How to Train for a Sprint Triathlon


There's a reason even fit women end up hanging onto the side of the pool when they first start doing laps. "In swimming, you use every single one of your muscles to stay afloat and work through the tension of the water," says Pete McCall, exercise physiologist with the American Council on Exercise. "And since those muscles need oxygen and fuel, your body is asked to work harder."

But have no fear! Once you get your feet (and the rest of you) wet, you'll build endurance fast and quickly learn to love this soothing, no-impact workout that burns more than 500 calories an hour.

More: Everything You Need to Know Before Your First Triathlon Swim

Technique 101

Breathe. "It's the single most important thing to master in swimming," says Shepley. A steady inhale/exhale rhythm keeps you relaxed (like in yoga) while increasing your speed and eliminating the need to gasp for air every couple of strokes. Breathe out of your nose while your face is in the water and, on every other stroke, tilt your head to the side, halfway out of the water, and take in oxygen.

Once you're comfortable with that, breathe in on every third stroke to practice getting air on both sides--a handy skill in open water since waves may break on your favored side.

More: Proper Breathing for the Swim

Roll with it. Rotate your shoulders, torso, and hips with each stroke to help you glide through the water. "If you rotate your body from side to side--rather than swimming flat--you'll move like a torpedo," says Shepley. In other words, fast as hell.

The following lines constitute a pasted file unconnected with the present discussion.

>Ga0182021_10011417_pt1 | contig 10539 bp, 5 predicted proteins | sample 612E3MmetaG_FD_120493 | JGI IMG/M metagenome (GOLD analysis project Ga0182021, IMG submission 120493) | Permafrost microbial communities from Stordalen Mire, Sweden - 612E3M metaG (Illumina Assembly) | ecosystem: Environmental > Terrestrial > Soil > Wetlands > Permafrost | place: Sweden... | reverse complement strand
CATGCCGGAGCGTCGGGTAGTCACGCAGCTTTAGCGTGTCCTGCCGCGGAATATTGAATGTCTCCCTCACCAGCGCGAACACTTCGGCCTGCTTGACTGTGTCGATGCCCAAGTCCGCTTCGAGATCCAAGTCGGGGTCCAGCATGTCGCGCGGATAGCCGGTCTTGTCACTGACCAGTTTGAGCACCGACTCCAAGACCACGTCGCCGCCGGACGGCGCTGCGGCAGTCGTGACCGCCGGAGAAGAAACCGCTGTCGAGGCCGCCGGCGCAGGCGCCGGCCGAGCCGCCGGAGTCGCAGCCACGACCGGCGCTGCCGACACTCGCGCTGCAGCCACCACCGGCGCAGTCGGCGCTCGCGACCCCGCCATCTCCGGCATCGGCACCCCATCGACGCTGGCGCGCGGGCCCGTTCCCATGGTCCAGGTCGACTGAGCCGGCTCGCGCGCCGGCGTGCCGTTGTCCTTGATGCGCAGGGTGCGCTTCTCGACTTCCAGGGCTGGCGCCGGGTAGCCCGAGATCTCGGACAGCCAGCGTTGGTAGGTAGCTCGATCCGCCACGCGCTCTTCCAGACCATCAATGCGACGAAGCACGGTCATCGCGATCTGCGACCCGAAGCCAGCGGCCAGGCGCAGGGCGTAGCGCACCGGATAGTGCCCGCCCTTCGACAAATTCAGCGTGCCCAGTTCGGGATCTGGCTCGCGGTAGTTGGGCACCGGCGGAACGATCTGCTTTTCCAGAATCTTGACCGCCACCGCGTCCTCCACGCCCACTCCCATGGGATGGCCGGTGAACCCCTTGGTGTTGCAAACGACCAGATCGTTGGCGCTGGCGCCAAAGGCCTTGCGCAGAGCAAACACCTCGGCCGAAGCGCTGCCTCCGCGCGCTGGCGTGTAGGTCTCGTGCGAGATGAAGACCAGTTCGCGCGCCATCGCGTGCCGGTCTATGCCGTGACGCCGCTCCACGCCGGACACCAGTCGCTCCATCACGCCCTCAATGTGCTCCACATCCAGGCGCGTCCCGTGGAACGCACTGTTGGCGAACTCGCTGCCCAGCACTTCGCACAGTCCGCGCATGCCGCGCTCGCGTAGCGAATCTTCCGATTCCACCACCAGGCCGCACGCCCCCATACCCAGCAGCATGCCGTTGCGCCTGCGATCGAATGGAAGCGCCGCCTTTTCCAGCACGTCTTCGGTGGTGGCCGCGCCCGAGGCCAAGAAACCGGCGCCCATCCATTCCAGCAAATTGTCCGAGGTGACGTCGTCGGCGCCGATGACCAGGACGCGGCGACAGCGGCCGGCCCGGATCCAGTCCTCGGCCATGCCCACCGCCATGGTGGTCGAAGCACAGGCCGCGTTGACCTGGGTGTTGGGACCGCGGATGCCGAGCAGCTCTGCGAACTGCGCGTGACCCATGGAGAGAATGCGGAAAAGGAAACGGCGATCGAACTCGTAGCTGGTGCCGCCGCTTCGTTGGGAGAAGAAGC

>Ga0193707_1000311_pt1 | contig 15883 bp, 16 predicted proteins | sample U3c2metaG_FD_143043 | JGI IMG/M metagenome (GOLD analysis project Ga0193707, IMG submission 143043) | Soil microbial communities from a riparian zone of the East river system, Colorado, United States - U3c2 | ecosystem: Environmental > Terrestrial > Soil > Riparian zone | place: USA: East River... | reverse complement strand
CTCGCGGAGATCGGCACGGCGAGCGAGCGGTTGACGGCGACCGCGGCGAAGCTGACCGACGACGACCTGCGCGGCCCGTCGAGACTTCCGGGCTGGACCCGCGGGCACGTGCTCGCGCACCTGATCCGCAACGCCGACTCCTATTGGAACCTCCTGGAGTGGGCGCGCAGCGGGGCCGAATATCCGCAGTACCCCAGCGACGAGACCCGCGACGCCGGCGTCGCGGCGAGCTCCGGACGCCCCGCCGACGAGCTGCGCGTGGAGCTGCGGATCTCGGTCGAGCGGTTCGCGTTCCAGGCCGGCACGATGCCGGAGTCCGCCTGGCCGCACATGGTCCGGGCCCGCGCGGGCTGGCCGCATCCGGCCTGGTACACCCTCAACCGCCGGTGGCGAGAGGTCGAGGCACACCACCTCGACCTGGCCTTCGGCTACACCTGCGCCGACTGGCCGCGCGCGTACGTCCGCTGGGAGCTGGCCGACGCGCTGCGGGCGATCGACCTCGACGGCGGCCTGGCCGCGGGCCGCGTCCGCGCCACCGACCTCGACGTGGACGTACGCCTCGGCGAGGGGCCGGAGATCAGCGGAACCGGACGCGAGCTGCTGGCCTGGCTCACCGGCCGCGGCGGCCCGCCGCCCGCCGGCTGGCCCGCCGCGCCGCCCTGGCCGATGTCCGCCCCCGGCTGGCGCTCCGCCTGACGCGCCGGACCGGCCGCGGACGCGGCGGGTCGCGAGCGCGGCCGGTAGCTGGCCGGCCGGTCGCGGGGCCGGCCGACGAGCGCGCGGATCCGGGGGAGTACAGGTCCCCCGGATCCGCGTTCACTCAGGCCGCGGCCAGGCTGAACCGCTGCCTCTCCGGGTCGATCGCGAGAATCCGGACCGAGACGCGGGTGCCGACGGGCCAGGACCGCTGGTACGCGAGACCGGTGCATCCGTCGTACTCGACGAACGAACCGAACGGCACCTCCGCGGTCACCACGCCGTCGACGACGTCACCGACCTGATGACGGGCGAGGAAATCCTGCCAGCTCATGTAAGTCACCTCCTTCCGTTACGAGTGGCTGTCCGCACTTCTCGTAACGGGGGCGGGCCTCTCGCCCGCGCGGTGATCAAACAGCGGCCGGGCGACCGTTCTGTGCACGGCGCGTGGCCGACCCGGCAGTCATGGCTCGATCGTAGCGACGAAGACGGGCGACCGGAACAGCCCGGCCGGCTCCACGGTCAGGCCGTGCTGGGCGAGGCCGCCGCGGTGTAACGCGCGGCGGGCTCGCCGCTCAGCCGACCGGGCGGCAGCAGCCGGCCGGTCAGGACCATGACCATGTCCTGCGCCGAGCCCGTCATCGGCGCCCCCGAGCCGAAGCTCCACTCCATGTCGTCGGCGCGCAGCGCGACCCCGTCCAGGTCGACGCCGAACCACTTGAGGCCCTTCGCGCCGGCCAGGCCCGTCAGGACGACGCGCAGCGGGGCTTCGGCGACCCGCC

Kick sparingly. Save your legs for the bike and run, and rely mostly on your arms to pull you through the water. This prevents lactic acid from building up in your legs, which in turn keeps your legs from tiring so they're ready when you really need them. During training, squeeze a pool buoy between your legs as you swim to practice using your upper body.

More: 5 Steps to Master the Freestyle Kick for a Triathlon Swim

Do It!

At first, aim to swim 250 meters once or twice a week. If you're sucking wind (or water), break it into intervals of 25 meters (usually one length of a pool) of nonstop swimming with 20 seconds of rest in between to catch your breath. During the final month, make one session each week an open-water swim, if possible, and practice sighting by looking up every six to eight strokes to confirm you're on course.

Start each workout with 10 to 15 minutes of the following warmup drills. These three exercises from Shepley will refine your stroke and help you generate more power so you can learn to glide through the water effortlessly.

Catch-up drill (for stroke timing): Swim freestyle as usual, but leave one hand in front until your other hand finishes the stroke and comes around to "tag" it.

Side-swim drill (for body position): Hold your left hand in front of you, palm down. Swim with your left side, eyes looking at the bottom of the pool and right hand glued to your right thigh for six kicks. Stroke with your left hand, rotate, and switch sides. Repeat.

Fingertip drag (for arm position): As each hand ends its stroke, keep your elbow high and carefully drag your fingertips along the surface as you bring your arm forward.

More: 3 Swim Drills to Boost Open Water Confidence

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